Last time, I mentioned a question:
Taleb and others have mentioned that the bell curve (or Gaussian) does not deal with outliers well; it gives them a very small probability, and the parameter estimates end up being highly dependent on them.
Yet, one of the justifications of the Gaussian is that it's the max-entropy curve for a given mean and standard deviation.
Entropy is supposed to be a measure of the uncertainty associated with a distribution; so, shouldn't we expect that the max-entropy distribution would give as high a probability to outliers as possible?
There are several answers.
First: a basic problem is that phrase "a given mean and standard deviation". In particular, to choose a standard deviation is to choose an acceptable range for outliers (in some sense). If we have uncertainty about the standard deviation, it turns out the resulting curve has a polynomial decay rather than an exponential one! (This means distant outliers are far more probable.) Essentially, estimating deviations from data (using maximum-likelihood) makes us extremely overconfident that the data will fall in the range we've experienced before. A little Bayesian uncertainty (which still estimates from data, but admits a range of possibilities) turns out to be much less problematic in this respect.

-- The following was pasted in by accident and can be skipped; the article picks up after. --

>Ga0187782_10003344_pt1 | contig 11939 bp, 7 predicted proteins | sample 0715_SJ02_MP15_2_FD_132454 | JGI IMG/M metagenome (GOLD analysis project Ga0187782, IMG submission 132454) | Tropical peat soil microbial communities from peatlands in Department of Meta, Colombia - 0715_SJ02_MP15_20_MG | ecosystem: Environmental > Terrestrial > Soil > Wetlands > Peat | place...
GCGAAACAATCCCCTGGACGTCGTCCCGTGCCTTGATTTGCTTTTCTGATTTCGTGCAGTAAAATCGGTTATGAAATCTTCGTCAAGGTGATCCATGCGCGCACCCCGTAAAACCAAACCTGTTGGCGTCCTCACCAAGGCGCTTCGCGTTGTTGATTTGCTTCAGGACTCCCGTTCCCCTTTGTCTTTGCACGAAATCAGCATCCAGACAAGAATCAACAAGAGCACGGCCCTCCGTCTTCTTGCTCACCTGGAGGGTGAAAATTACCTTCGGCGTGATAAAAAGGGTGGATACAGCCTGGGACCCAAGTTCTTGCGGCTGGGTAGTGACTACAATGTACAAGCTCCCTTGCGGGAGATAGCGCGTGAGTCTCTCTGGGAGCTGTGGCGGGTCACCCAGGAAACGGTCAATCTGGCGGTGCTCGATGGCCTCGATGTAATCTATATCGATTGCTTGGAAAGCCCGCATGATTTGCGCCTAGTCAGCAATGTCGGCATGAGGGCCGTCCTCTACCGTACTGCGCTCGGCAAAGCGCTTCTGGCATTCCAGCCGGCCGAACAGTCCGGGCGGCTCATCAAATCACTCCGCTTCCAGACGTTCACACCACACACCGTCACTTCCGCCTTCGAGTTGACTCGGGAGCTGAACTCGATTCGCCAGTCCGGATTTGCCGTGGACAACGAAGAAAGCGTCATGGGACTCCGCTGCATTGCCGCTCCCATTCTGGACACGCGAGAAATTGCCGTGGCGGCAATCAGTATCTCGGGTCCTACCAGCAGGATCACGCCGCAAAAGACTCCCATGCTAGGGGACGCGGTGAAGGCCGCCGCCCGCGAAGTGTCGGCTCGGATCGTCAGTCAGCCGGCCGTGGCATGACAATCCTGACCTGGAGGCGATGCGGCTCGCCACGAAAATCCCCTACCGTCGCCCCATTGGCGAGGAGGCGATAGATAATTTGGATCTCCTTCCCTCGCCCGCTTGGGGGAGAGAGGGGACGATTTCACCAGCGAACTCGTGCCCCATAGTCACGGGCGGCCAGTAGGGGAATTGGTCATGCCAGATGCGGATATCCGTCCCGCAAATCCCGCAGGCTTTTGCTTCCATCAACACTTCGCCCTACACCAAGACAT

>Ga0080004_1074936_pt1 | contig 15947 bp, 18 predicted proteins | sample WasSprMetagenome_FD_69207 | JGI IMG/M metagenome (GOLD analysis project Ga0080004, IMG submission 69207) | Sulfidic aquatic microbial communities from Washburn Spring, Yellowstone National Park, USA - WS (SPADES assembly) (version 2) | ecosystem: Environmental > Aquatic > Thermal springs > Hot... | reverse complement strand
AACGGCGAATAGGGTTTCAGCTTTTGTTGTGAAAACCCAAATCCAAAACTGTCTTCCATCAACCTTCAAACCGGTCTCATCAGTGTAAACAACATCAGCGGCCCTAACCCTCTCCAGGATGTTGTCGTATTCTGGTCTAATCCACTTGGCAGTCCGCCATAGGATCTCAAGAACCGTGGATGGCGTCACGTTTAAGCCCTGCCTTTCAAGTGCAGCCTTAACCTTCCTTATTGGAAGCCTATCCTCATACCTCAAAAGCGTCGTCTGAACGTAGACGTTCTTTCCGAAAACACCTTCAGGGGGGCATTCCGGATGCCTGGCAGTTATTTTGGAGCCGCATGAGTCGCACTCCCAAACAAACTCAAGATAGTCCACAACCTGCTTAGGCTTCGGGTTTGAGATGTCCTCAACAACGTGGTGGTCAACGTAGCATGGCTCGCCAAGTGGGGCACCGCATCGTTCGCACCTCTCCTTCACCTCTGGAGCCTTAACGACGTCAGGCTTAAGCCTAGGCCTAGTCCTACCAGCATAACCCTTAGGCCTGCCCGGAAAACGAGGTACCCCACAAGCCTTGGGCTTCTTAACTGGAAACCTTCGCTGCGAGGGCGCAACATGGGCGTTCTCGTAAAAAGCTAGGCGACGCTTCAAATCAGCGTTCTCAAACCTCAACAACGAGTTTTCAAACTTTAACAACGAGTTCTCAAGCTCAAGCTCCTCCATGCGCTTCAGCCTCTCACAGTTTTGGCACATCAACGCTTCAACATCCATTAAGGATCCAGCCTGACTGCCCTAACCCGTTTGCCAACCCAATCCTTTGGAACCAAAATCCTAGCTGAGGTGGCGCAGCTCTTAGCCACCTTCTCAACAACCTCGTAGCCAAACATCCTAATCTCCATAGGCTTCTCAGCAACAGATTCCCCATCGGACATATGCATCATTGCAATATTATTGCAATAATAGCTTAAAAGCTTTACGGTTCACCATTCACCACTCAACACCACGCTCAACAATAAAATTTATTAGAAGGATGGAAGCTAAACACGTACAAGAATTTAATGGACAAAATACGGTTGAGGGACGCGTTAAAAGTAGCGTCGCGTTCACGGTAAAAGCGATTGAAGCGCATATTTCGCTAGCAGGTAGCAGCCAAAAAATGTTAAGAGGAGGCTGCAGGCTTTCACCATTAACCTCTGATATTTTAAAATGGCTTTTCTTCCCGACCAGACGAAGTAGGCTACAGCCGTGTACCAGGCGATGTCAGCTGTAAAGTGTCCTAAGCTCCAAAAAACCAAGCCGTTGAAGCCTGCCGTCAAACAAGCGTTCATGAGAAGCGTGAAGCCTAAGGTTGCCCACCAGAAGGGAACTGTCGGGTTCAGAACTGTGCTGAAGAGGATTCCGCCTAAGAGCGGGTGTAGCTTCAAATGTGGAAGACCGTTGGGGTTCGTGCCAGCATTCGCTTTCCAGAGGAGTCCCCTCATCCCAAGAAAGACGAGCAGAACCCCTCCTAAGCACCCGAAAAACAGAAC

This is definitely helpful, but doesn't solve the riddle: it still feels strange, that the max-entropy distribution would have such a sharp (super-eponential!) decay rate. Why is that?
My derivation will be somewhat heuristic, but I felt that I understood "why" much better by working it out this way than by following other proofs I found (which tend to start with the normal and show that no other distribution has greater entropy, rather than starting with desired features and deriving the normal). [Also, sorry for the poor math notation...]
First, let's pretend we have a discrete distribution over n points, xn. The result will apply no matter how many points we have, which means it applies in the limit of a continuous distribution. Continuous entropy is not the limit of discrete entropy, so I won't actually be maximising discrete entropy here; I'll maximise the discrete version of the continuous entropy formula:
f(x) maximising sum_i: f(xi)log(f(xi))
Next, we constrain the distribution to sum to a constant, have a constant mean, and have constant variance (which also makes the standard deviation constant):
sumi[f(xi)] = C1
sumi[xif(xi)] = C2
sumi[xi2f(xi)] = C3
To solve the constrained optimisation problem, we make lagrange multipliers for the constraints:
Partial derivatives in the f(xi):
1 - log(f(xi))
Setting this equal to zero and solving for f(xi):
That's exactly the form of the Gaussian: a constant to the power of a 2nd-degree polynomial!